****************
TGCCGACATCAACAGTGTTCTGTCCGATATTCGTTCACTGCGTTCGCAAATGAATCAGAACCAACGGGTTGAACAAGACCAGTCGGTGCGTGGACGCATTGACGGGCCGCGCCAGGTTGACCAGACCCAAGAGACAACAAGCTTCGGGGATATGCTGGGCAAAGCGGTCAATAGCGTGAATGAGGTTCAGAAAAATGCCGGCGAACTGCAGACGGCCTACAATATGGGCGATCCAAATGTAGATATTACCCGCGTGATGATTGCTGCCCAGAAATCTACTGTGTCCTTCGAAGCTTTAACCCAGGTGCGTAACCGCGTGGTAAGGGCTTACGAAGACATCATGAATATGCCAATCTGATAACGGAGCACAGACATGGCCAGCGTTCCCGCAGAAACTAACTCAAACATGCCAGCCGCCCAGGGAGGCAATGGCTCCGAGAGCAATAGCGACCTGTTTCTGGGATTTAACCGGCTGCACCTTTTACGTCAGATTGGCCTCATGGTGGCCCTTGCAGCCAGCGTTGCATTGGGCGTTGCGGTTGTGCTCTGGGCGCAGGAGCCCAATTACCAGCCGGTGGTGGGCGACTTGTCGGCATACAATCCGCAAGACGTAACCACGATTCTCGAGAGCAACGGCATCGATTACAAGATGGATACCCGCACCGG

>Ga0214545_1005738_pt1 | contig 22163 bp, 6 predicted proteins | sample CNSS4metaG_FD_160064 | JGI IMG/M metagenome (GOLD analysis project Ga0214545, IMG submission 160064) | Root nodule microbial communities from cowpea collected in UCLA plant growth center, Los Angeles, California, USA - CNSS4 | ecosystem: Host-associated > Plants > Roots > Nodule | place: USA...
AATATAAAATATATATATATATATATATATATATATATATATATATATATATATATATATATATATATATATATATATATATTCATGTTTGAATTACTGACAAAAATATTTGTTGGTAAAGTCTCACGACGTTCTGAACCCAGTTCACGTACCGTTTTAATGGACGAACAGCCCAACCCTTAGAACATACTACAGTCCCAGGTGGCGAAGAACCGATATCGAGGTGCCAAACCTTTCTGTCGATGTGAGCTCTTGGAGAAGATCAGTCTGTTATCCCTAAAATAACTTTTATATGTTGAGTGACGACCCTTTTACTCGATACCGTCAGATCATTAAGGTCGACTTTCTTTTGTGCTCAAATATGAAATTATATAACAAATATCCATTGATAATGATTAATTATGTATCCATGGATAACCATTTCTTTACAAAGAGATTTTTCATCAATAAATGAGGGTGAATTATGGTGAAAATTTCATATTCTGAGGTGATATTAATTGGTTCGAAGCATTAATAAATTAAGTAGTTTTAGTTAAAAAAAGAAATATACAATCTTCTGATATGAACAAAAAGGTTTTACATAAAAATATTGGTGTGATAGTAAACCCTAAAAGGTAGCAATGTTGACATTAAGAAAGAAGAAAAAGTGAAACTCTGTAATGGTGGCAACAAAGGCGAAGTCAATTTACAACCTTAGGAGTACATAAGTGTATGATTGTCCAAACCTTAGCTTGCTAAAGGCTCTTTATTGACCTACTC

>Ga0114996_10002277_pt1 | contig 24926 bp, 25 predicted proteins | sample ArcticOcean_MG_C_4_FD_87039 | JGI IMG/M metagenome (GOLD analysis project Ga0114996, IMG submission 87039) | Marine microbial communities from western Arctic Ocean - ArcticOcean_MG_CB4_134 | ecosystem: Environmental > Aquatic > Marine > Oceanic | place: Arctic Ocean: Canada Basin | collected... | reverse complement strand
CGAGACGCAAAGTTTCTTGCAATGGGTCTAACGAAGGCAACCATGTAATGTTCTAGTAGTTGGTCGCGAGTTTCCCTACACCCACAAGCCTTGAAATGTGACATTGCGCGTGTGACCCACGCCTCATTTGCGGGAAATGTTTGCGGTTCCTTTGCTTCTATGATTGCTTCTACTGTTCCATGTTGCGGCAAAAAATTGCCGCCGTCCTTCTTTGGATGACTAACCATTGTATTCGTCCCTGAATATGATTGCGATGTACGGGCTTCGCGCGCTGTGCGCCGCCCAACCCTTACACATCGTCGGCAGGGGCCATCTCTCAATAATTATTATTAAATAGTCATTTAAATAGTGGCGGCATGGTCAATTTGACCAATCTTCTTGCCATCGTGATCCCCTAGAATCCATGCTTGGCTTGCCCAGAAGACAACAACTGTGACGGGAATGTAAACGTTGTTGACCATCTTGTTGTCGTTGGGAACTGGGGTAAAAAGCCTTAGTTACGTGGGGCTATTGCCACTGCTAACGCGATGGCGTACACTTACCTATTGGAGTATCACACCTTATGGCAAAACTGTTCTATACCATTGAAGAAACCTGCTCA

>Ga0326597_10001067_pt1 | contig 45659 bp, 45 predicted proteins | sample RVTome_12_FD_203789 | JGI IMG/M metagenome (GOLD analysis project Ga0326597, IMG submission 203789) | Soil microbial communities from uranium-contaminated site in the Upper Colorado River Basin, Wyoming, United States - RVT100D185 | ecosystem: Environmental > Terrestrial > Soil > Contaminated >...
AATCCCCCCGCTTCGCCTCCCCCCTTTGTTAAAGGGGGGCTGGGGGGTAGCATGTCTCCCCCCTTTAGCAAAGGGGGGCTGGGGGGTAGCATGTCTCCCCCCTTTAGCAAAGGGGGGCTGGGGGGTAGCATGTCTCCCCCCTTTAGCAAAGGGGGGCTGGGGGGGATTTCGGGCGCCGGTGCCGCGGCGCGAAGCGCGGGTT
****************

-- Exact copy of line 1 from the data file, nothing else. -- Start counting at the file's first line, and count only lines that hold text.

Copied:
TGCCGACATCAACAGTGTTCTGTCCGATATTCGTTCACTGCGTTCGCAAATGAATCAGAACCAACGGGTTGAACAAGACCAGTCGGTGCGTGGACGCATTGACGGGCCGCGCCAGGTTGACCAGACCCAAGAGACAACAAGCTTCGGGGATATGCTGGGCAAAGCGGTCAATAGCGTGAATGAGGTTCAGAAAAATGCCGGCGAACTGCAGACGGCCTACAATATGGGCGATCCAAATGTAGATATTACCCGCGTGATGATTGCTGCCCAGAAATCTACTGTGTCCTTCGAAGCTTTAACCCAGGTGCGTAACCGCGTGGTAAGGGCTTACGAAGACATCATGAATATGCCAATCTGATAACGGAGCACAGACATGGCCAGCGTTCCCGCAGAAACTAACTCAAACATGCCAGCCGCCCAGGGAGGCAATGGCTCCGAGAGCAATAGCGACCTGTTTCTGGGATTTAACCGGCTGCACCTTTTACGTCAGATTGGCCTCATGGTGGCCCTTGCAGCCAGCGTTGCATTGGGCGTTGCGGTTGTGCTCTGGGCGCAGGAGCCCAATTACCAGCCGGTGGTGGGCGACTTGTCGGCATACAATCCGCAAGACGTAACCACGATTCTCGAGAGCAACGGCATCGATTACAAGATGGATACCCGCACCGG